While I cannot agree more with Mr Jonathan McClory (Soft power: S'pore can afford to be more ambitious; July 25), I believe that greater ambition also brings with it new challenges and conflicts.
Soft power, like trade, has two sides.
While it flows from economic logic that a country increases the exports of what it best delivers, this same logic often feeds trade wars (think about the ongoing Trump-like rhetoric about unfair trade practices).
Likewise, the export of a country's soft power cannot be expected to escape a "soft-power conflict".
An ambitious international posture runs the risk of generating an opinion backlash.
Singapore cannot overstretch itself to be the "firefighter" for international conflict. However, neither should it condemn itself to the quagmire of bilateral disputes.
It is important for us to understand that soft power does not always derive from ambitious agenda and headline-grabbing sound bites.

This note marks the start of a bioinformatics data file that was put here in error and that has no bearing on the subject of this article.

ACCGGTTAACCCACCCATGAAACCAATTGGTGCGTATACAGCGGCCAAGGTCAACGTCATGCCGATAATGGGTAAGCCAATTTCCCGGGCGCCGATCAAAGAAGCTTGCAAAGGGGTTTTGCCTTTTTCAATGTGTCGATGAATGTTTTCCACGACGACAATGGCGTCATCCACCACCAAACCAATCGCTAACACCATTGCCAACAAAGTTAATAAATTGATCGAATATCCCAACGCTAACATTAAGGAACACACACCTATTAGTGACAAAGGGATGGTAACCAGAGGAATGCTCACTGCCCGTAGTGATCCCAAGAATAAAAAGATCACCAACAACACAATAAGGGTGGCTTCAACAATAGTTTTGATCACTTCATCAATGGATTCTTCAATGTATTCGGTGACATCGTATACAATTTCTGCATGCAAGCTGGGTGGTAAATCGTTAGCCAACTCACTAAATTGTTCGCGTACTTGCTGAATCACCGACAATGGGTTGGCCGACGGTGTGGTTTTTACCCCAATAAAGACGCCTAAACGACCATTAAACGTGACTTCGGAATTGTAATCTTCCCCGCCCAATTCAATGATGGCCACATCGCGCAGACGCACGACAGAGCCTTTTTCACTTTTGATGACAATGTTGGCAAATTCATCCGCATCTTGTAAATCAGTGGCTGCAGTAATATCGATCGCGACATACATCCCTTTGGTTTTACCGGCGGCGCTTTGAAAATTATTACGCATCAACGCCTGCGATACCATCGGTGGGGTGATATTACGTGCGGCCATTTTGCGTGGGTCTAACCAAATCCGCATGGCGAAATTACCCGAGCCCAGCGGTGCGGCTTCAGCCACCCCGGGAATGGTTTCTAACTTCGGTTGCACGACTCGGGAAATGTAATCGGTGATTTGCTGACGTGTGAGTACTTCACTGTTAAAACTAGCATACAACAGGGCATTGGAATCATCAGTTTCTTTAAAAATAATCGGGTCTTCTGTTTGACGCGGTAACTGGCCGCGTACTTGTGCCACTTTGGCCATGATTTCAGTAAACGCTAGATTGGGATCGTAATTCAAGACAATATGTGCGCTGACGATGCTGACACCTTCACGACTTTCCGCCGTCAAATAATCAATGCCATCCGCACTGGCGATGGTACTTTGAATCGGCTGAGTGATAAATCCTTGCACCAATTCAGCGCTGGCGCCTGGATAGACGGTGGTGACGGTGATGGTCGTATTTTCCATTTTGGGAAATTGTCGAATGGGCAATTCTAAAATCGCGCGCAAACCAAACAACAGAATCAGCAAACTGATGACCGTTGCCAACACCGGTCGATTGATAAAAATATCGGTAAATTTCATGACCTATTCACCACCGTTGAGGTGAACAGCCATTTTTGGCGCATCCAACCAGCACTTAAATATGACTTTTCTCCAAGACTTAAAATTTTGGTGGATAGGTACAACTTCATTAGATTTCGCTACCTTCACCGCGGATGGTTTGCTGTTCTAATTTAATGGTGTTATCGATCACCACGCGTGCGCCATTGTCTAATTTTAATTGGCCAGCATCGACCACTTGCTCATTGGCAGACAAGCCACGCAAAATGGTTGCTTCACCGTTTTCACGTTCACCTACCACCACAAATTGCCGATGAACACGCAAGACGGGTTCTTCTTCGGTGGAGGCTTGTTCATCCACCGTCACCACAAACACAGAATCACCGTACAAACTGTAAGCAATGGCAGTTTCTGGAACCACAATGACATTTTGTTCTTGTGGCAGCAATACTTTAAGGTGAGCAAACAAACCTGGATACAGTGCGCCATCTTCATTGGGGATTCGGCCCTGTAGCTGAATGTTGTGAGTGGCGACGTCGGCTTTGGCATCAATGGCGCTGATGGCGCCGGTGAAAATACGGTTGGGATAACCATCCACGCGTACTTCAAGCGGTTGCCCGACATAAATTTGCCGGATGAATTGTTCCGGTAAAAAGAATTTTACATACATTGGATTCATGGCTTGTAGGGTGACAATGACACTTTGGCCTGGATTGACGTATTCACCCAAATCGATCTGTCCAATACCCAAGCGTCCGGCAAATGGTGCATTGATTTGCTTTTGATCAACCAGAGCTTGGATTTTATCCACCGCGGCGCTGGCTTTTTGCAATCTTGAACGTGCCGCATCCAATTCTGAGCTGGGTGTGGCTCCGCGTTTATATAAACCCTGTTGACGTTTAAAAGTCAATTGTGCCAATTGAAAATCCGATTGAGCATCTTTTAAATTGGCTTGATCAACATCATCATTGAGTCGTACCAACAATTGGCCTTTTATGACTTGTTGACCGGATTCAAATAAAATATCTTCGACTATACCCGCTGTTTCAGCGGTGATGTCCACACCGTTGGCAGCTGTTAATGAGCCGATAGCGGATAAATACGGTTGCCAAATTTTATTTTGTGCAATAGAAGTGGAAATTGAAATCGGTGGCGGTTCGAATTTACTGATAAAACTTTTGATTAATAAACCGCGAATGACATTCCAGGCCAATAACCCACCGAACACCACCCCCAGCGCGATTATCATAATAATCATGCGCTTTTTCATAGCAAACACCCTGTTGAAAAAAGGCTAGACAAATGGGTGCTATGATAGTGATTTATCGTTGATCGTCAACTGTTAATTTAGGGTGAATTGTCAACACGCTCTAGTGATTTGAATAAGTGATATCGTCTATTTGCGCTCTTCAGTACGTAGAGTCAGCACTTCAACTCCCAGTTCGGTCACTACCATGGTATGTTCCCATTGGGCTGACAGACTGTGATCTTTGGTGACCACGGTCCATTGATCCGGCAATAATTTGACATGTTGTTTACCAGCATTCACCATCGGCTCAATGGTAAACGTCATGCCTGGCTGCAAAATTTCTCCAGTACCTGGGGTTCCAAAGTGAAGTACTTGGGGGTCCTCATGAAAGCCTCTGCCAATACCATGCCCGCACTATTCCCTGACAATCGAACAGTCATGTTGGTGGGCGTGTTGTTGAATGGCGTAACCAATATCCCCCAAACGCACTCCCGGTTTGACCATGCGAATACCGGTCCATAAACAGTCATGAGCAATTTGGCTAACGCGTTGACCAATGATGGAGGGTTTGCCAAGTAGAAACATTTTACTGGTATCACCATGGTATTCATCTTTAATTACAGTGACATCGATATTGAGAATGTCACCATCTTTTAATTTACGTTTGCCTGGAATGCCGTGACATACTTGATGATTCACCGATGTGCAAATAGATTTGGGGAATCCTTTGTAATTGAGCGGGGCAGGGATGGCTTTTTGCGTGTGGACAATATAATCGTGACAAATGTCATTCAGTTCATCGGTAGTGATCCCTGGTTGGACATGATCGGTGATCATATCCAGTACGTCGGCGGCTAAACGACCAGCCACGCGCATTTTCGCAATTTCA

It is important for us to understand that soft power does not always derive from ambitious agenda and headline-grabbing sound bites. At times, it is a country's ability to hold itself and maintain political comportment that accords it respect and leverage.
At times, it is a country's ability to hold itself and maintain political comportment that accords it respect and leverage.
Take the Trump-Kim Singapore summit as an example.
The choice of Singapore as host lay not in the fact that Singapore was loud or critical on this matter globally.
Instead, it was Singapore's neutrality and composure in the face of this cantankerous conflict that proved more decisive.
In other words, soft power does not always require one to "stand up and talk"; one also has to learn how to "sit down and listen".
It all comes down to the balance of patience, neutrality and restraint.
As Singapore takes on more important roles globally, it should not lose sight of its tradition and principle of international neutrality.
In today's tumultuous and uncertain external environment, a calm and respectful disposition on the global stage may generate more soft power than an ambitious, active one.
Michael Zhou Xizhuang